Pronouns again!

Pronouns — as well as other linguistic tidbits — continue to be an issue far beyond what one might expect. Linguist Dennis Baron continues to be the primary authority on the topic of pronouns, and only partly because of their new book, What’s your pronoun? Take a look at their picture (which might be on the right or above this paragraph, depending on your reading device). Can you tell their preferred pronouns at a glance? Can you tell their ethnicity? Their age? Their religion? Their gender?

I can’t predict your answers, though I can guess.

But first: did my use of “they” and “their” bias your answers?

I’m guessing that you might suspect from the photo that Baron and I share many of the same characteristics: the same gender, preferred pronouns, approximate age, ethnicity, and probable religion. All that from a photo and a name?

Or maybe you’re more cautious and don’t want to reveal your guesses.

Earlier this month Baron wrote a post called “Pronouns on TV: pop culture meets inclusive language.” I’m not especially interested in TV or pop culture, although you probably are (“probably” being based solely on general statistics). So no TV and no pop culture, but I’m interested in inclusive language. And pronouns. So I found a lot of fascinating material in Baron’s post. I’ll write a little about it here, and then you can go and read the whole thing.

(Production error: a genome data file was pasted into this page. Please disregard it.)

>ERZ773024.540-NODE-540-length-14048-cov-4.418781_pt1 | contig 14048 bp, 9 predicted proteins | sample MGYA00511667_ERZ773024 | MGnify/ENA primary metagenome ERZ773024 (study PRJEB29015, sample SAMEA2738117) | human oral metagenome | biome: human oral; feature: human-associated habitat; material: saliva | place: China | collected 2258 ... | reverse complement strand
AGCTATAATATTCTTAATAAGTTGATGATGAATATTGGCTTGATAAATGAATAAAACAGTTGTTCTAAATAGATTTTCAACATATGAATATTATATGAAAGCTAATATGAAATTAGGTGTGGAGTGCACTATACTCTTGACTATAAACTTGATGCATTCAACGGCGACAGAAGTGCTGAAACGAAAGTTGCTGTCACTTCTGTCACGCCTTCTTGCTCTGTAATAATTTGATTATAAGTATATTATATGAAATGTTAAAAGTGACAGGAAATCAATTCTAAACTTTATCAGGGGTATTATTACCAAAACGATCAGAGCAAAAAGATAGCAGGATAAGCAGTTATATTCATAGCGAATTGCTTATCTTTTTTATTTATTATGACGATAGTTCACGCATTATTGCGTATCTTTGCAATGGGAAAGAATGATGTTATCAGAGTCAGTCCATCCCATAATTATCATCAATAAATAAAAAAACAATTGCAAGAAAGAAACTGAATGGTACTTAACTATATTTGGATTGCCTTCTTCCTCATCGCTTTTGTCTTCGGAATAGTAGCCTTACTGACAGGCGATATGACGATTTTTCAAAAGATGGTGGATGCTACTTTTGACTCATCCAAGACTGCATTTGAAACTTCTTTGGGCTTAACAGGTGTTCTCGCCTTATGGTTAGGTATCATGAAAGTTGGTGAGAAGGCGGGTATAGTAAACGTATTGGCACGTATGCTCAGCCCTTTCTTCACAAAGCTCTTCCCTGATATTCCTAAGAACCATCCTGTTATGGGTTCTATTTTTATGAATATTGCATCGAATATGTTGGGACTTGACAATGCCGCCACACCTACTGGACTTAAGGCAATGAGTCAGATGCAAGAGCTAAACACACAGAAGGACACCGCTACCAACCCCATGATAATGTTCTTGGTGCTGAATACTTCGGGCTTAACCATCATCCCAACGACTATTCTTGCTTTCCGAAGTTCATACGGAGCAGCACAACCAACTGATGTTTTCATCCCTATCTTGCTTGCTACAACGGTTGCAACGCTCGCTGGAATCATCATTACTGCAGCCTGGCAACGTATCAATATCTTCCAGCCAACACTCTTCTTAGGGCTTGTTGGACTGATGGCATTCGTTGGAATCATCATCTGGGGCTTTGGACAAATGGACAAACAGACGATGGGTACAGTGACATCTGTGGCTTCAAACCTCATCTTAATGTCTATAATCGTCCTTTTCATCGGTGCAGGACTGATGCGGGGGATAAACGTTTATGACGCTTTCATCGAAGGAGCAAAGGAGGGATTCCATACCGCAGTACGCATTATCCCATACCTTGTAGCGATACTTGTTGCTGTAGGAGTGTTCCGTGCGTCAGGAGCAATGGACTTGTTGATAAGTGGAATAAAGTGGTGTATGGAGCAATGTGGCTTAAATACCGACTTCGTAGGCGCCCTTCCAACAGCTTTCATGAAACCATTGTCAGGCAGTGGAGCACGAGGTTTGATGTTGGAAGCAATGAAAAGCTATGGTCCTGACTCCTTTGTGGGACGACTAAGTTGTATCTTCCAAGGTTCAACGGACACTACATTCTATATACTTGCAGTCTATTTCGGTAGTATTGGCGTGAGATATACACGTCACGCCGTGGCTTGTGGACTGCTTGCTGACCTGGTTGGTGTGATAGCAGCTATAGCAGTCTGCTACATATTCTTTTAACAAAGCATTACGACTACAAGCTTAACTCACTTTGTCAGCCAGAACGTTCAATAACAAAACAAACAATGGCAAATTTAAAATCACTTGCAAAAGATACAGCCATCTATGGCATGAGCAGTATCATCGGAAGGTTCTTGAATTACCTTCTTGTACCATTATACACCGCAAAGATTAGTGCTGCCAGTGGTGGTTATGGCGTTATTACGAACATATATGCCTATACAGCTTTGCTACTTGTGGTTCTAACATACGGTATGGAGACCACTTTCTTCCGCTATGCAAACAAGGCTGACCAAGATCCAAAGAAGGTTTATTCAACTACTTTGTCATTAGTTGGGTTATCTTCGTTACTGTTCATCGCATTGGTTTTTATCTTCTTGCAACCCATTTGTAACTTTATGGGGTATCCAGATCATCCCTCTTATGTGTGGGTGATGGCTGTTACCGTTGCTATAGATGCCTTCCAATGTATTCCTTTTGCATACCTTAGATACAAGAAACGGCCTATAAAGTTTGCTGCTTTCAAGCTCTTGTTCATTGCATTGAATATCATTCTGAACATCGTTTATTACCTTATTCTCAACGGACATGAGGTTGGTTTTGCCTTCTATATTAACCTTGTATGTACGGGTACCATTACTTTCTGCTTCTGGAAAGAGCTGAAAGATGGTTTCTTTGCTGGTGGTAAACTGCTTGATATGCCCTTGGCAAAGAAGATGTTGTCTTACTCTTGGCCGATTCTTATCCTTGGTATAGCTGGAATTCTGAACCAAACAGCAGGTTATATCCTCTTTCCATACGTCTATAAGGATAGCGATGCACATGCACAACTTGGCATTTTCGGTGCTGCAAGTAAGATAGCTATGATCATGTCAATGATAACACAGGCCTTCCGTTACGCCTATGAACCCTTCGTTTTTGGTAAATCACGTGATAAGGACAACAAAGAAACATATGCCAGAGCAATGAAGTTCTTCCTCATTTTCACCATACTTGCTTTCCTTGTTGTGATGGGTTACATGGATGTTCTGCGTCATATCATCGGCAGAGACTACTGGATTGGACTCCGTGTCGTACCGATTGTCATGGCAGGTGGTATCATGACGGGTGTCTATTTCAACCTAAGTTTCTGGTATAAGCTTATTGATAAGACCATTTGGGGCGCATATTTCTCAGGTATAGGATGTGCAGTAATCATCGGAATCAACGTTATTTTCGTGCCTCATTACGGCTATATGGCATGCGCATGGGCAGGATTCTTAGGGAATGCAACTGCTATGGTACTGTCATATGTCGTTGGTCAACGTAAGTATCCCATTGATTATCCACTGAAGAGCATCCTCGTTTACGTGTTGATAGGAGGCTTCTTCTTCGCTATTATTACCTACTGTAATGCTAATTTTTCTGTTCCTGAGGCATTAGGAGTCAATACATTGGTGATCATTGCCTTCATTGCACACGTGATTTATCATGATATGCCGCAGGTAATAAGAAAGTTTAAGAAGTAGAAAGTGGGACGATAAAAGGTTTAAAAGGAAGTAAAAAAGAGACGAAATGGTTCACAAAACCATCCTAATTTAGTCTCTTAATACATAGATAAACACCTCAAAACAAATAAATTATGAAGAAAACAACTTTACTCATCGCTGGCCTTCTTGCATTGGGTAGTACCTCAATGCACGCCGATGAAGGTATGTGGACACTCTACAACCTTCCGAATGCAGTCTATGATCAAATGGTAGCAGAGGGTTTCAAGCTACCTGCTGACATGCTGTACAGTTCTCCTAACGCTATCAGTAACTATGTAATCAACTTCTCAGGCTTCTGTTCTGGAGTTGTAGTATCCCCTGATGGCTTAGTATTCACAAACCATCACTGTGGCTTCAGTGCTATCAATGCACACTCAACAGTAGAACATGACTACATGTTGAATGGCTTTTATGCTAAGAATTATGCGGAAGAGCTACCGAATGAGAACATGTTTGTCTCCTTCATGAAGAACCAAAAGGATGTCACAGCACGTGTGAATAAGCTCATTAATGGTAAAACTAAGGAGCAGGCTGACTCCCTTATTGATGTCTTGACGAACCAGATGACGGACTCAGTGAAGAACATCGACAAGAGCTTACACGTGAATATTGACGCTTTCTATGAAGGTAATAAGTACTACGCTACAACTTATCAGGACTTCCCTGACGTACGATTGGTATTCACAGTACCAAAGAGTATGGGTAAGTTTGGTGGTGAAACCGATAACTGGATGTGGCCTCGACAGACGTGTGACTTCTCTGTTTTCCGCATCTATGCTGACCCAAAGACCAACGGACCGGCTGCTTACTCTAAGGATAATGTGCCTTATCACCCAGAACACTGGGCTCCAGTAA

The main issue is gender-neutral pronouns. I was taught in middle school that “the male embraces the female.” Seriously! That was how we were supposed to remember to say “he” instead of “he or she.” Nobody brought up the idea of inventing new gender-neutral pronouns, although we now know from Baron’s essay — and from what I wrote about last month — that they existed long before I did. And today they actually are making inroads into Swedish.

Why Swedish? Well, just because. Go read Baron’s post.

By the way, some of the actual answers to my initial questions might surprise you. Like me, his ethnicity is partly Romanian Jewish (half in his case, one fourth or one half in mine), but the other part is very different (South Asian in his case, Russian Jewish in mine). You probably can’t tell these ethnicities from the photo, so don’t leap to conclusions! But yes, he is about my age and is male; I don’t know his religion. Likewise his preferred pronouns. As you see, I used they/them/their in the first paragraph and he/him/his in this paragraph. We’ll have to read What’s your pronoun?Baron’s book that I referred to in my first paragraph above, to find out.

Stay tuned for my upcoming review of that book, coming soon to this station.

Categories: Books, Linguistics